EFFINGHAM — Community members were recently invited to experience the history of the former Illinois College of Photography within the walls that once housed the school in the early 1900s.
A crowd of just under 50 people gathered in the foyer of the Austin Mansion to hear a presentation from the Effingham County Museum on Effingham’s specialized college. Local historian and retired teacher Phil Lewis told the audience the college, started by Lewis H. Bissell in what is now the Austin Mansion, provided an education for 4,000 to 5,000 students from across the United States and 52 foreign countries until it closed in 1932.
The presentation specifically focused on photographers Ray and Faye Graves, a couple from Nebraska who shared a love for photography. Museum Vice President Jane Reis said the couple decided Faye should attend the Illinois College of Photography in 1909 and again in 1914 because of Bissell’s ideal that women belonged in the world of photography in a time when women were limited in careers they could pursue.
“They weren’t just married. They worked together. They were equal partners,” Reis said of the Graves. “(It) was at a time when it was what I call the three ‘Ms’ for women. Your choices were pretty much marriage, maid or milliner. Those were some of the few opportunities that were available for women, and Lewis Bissell believed firmly that women had a place in (photography).”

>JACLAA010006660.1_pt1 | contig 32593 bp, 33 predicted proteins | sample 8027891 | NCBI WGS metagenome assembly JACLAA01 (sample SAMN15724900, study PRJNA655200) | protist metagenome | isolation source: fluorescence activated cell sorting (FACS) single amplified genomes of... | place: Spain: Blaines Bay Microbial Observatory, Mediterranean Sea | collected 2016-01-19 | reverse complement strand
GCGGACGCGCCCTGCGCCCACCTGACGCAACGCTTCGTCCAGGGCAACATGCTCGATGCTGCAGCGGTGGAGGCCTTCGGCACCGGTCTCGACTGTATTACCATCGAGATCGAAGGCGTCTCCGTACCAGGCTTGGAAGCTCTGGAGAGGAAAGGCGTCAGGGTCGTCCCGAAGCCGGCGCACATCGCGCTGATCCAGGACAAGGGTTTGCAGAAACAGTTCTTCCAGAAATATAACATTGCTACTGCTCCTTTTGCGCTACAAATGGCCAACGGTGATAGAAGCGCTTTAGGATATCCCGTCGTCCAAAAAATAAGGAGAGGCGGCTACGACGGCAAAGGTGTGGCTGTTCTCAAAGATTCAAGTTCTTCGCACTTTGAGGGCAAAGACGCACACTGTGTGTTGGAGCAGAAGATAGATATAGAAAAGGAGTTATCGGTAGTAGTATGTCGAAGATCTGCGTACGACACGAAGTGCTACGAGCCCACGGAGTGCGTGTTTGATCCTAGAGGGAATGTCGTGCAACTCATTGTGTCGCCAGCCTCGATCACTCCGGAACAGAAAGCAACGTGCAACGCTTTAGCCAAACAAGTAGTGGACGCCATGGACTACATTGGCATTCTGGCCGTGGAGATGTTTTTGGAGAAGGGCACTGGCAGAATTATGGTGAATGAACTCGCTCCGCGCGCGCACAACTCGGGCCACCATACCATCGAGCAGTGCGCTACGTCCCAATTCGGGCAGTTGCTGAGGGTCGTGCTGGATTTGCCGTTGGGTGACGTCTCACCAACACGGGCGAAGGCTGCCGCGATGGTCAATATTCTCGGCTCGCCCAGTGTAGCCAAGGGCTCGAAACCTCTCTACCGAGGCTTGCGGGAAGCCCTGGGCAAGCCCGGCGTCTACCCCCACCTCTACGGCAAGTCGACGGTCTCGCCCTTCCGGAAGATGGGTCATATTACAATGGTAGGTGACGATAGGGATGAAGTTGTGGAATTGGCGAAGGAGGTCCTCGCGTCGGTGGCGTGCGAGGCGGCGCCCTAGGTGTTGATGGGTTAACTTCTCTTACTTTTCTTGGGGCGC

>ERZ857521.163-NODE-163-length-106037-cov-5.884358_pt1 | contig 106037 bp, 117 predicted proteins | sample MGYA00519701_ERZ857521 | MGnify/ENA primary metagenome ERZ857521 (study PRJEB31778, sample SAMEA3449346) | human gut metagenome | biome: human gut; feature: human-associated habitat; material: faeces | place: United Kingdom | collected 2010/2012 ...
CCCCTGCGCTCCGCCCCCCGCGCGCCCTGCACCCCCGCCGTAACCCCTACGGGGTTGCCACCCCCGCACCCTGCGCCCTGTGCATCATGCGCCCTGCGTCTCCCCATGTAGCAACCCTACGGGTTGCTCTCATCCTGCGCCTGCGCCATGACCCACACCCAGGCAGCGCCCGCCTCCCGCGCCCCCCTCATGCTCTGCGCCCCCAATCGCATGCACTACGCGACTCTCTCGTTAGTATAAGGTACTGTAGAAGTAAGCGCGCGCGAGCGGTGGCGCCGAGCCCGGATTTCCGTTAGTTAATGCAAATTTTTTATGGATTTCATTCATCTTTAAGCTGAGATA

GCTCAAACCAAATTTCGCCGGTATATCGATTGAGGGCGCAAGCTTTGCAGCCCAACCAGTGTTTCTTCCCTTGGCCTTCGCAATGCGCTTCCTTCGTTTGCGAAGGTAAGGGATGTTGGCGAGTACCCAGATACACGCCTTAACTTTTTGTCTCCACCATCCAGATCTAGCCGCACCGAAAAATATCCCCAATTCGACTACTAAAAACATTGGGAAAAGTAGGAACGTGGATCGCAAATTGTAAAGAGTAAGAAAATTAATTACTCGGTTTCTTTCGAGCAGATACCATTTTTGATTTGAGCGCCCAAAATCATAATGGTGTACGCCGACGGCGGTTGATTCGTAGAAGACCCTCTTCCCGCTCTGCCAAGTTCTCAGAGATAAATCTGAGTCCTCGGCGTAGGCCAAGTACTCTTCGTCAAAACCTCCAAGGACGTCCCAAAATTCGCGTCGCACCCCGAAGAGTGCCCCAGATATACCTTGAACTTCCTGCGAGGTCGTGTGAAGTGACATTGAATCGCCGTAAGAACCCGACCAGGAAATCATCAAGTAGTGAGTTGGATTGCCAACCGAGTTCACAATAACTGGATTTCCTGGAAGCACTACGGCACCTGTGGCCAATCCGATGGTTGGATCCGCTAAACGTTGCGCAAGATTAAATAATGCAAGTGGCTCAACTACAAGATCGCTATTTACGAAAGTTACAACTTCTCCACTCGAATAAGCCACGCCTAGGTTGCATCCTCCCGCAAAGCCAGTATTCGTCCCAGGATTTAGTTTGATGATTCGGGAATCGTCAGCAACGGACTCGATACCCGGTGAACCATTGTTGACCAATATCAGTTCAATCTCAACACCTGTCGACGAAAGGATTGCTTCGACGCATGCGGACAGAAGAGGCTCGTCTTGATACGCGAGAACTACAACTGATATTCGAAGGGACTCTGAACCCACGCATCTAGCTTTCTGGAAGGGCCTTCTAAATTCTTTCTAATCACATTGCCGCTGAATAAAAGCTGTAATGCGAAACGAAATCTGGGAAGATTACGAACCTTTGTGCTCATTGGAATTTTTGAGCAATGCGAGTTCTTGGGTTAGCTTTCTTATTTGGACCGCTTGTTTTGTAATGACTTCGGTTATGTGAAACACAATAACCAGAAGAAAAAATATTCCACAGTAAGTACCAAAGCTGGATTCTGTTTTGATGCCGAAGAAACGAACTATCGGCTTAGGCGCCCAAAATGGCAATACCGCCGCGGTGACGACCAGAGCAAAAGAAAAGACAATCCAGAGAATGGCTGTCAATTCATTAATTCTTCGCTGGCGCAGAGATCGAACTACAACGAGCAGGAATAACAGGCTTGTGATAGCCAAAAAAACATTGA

Reis said the Graves owned five or six photo studios in their lifetime, all which included a skylight to allow more natural light, something Faye learned to add while at the college. The couple is perhaps most famous for their portrait of Chief Red Cloud of the Ogala Lakota Sioux.
The women of the Illinois College of Photography had a more local connection, too. Myrtle Bates, aunt of local veterinarian Sam Walton, attended the school in its first year and continued to take photos that were left behind for her family.
Reis said Bates was one of several students who paid $75 for a lifetime tuition to the school. She said a lifetime tuition meant a student could return to the school and take courses at any time while the college remained in operation.
The college not only brought many cultures to Effingham but also an economic boost through housing students and tuition costs, Reis said.
“I find people that came from China, Japan, Russia, England, Hawaii … Nome, Alaska. They were coming from all of the states. They were coming from Costa Rica and South America,” Reis said of the college’s students. “A lot of these older homes you see around here boarded students. The economy that was brought in by this college is unbelievable.”
Lewis said students created postcards using their photographs as a main source of revenue. He said the students often sent these postcards to friends and family back home, and sometimes, the photos were used in advertisements for the college. The photos would often include lakes, bridges and other sites found in or near Effingham.
Lewis said since the college was forced to close due to low enrollment during the Great Depression, it has changed ownership at least six times before being sold to Walnut Street Weddings in 2013. The wedding business currently hosts weddings and other events at the Austin Mansion, located on the corner of Fourth Street and Wabash Avenue.
Despite the college being long gone, Lewis said the college’s motto still rings true today.
“The sun never sets on Illinois College of Photography students,” Lewis said.
Kaitlin Cordes can be reached at firstname.lastname@example.org or 217-347-7151 ext. 132.